From the time of Abraham, of Moses, yes, from the time that men commenced to think, all thinkers have been protestants. To look upon the limitations of mankind and to think, has, of necessity, meant to protest. Had there been no protest, had not these protestants achieved the freedom of our time, of our country, Christian Science would not now be known, for Christian Science is the ultimate of all protest, the ultimate of all protestantism, and the means of complete emancipation. It is the protest against the subjection of mankind to aught but God, divine Spirit, or intelligence, divine Life, Truth, and Love.
In the light of this, is it strange that Christian Science should have come when it came, where it came? It came when divine intelligence and Love had prepared the way for it, and the place for it. Christian Scientists recognize, appreciate, all this, and doing so they love all those who have made possible the coming of this Truth.
Nor is it strange that it should have come through a woman, as it is sometimes claimed. Has not woman, without any pride or pomp of any sacerdotal vestments, always loved the truth, lived the truth, depended on the truth of God, divine Love, more than men? Has not she always been the natural minister of mankind, rendering the tenderest, most sacred service? Has not she hoped all things, borne all things, endured all things, suffered all things; has she not been most steadfast, the last with the Savior at the cross, the first to see the risen Christ?
Was it strange that another Mary, Mary Baker Eddy, should have loved the Truth, discovered the Truth, which Science is, and revealed it to us all?
No woman's life is so well known as is that of Mary Baker Eddy. Half a century of it was spent under the closest public scrutiny. Who of us here could stand to have his every act from earliest infancy bared to the public gaze, as was done in the case of this noble woman? But with the white light of truth shining on its every page, her life stands as an example of devotion, of purity, of toil, of sacrifice, and of love.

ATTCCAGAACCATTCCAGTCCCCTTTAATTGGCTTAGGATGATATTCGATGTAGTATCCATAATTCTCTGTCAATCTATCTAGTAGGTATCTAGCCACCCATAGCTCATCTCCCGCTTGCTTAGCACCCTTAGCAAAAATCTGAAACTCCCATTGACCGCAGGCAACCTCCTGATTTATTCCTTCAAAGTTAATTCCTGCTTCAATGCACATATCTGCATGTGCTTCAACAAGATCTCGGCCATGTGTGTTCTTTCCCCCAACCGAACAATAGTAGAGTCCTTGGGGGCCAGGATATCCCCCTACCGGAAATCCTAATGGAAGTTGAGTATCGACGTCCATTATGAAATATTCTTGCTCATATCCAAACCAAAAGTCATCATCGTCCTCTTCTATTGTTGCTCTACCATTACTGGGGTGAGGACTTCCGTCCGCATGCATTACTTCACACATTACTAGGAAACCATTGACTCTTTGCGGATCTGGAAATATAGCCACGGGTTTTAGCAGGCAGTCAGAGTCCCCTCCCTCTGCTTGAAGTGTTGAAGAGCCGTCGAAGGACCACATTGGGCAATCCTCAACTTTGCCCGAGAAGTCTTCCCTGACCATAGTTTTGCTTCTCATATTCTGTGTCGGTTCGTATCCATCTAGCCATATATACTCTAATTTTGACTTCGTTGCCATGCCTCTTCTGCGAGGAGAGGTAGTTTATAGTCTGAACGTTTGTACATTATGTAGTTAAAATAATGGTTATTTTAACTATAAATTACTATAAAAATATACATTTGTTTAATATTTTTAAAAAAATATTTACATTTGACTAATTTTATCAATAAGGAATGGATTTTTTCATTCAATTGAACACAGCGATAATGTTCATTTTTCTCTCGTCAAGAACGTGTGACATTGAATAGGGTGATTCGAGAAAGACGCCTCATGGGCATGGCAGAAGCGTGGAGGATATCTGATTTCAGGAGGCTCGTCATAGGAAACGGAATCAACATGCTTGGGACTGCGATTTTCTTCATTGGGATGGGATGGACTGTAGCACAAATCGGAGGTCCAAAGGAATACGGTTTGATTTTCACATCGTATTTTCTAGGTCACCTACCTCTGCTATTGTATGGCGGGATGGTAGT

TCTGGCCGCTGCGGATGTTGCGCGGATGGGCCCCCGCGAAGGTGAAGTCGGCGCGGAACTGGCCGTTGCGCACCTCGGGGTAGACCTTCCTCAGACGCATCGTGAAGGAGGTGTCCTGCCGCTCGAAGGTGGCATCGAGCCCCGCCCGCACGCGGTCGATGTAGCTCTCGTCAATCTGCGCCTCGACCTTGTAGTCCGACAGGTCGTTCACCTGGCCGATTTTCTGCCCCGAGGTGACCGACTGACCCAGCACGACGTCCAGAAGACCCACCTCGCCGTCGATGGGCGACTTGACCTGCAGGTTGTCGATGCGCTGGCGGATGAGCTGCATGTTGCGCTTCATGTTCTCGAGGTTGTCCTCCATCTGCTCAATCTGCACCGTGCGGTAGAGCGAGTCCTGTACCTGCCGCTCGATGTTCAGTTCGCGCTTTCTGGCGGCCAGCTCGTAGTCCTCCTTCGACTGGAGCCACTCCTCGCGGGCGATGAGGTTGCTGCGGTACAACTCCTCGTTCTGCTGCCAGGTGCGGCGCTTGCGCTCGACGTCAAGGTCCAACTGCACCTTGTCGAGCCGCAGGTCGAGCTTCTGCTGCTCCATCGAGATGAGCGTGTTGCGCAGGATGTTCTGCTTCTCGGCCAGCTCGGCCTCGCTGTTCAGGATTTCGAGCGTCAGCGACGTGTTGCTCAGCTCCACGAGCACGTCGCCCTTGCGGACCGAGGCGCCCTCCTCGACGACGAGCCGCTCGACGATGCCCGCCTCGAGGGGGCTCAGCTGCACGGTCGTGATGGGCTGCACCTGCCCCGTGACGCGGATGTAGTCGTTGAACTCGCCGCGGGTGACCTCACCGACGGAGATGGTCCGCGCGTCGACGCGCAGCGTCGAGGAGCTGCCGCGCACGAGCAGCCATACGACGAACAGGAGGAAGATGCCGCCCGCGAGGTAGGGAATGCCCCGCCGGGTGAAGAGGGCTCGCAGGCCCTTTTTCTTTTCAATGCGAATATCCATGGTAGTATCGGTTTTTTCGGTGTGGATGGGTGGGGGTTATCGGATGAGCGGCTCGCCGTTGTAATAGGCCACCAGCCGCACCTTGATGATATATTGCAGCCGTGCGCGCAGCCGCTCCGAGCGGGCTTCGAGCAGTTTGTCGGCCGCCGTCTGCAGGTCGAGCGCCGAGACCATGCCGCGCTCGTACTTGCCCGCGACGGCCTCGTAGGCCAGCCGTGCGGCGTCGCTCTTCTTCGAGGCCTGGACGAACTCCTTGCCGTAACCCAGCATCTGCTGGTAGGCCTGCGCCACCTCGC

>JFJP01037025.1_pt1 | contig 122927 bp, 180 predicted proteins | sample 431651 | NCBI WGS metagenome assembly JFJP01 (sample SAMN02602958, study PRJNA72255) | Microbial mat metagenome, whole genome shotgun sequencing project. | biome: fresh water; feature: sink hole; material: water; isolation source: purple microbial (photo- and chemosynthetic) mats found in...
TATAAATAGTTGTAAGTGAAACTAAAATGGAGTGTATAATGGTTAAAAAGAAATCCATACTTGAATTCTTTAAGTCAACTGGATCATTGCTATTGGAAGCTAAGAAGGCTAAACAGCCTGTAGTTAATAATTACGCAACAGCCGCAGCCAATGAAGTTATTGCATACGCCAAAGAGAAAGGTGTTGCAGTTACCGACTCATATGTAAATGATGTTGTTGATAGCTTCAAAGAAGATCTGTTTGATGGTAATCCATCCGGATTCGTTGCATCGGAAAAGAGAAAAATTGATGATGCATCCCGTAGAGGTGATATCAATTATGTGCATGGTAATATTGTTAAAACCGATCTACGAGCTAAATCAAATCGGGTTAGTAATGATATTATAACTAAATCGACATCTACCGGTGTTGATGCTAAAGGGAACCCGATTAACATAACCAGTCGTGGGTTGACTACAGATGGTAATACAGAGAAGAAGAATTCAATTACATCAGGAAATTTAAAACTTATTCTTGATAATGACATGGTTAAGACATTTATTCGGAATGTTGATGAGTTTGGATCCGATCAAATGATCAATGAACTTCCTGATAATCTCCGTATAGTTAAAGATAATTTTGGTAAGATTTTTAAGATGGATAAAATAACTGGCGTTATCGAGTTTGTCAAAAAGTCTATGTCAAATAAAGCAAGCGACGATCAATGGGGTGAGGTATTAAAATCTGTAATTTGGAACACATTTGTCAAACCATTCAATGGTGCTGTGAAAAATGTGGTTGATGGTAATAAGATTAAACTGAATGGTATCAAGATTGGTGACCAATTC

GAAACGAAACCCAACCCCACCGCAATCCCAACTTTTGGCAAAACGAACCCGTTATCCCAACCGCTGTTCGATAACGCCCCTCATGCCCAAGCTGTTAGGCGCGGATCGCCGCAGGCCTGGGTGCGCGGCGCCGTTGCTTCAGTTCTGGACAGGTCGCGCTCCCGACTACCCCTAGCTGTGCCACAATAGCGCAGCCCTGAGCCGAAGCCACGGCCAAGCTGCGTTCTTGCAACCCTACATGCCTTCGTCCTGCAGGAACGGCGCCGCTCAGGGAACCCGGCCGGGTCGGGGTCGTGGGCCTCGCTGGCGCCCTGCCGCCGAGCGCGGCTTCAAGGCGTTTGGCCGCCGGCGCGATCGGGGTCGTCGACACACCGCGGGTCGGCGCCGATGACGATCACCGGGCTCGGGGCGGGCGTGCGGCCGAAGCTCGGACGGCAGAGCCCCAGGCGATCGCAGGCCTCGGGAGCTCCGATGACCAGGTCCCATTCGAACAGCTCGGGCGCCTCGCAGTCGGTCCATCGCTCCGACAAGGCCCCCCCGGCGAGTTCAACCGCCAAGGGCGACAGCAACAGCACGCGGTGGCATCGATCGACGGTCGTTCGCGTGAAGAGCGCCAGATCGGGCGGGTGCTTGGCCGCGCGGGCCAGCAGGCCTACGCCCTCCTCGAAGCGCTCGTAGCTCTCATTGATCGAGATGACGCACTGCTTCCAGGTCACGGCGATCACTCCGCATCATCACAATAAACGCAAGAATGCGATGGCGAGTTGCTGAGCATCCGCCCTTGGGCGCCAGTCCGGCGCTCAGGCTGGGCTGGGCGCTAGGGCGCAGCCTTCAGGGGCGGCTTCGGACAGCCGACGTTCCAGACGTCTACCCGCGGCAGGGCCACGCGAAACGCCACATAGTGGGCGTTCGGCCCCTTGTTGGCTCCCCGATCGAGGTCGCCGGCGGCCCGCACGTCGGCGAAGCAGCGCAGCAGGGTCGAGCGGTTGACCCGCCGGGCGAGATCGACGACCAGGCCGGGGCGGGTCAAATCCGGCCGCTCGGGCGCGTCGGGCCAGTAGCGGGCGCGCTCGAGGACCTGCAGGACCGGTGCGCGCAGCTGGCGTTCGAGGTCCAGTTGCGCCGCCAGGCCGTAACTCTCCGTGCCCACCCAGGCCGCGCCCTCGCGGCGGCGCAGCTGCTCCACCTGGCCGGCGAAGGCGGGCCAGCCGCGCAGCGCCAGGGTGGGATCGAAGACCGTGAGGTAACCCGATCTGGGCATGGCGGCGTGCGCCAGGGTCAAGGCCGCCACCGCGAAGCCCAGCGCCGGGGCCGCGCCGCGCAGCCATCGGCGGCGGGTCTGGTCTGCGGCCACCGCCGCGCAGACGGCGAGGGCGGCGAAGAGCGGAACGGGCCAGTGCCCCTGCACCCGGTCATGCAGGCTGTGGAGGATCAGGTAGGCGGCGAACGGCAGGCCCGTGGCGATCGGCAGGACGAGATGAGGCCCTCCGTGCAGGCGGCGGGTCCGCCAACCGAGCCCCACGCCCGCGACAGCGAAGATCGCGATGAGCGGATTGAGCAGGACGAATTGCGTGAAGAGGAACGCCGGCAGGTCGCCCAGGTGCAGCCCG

Mary Baker Eddy was born a protestant. In her early girlhood this evidenced itself. She was deeply religious. Much as she longed to unite with the church of which her parents were members, the Congregational church, the doctrine of predestination greatly troubled her. In her book, "Retrospection and Introspection" (p. 13), she tells us that she was unwilling to be saved, if her brothers and sisters, who had not then professed religion, "were to be numbered among those who were doomed to perpetual banishment from God." Notwithstanding her parents solicitude and the entreaties of their good pastor, she stood by her protest. Her earnestness, sincerity, and self-evident devoutness moved all to tears, and she was admitted, together with her protest.
This position on the part of a mere child indicated the breadth and depth of the religious convictions which ever after characterized her as a woman. With all this firmness, Mrs. Eddy, also when but a little child, showed the tenderness and kindness which Christianity implants.
Though the youngest of the family, whenever discord of any kind threatened or occurred, Mary was the peacemaker. This she continued to be, and "blessed are the peacemakers."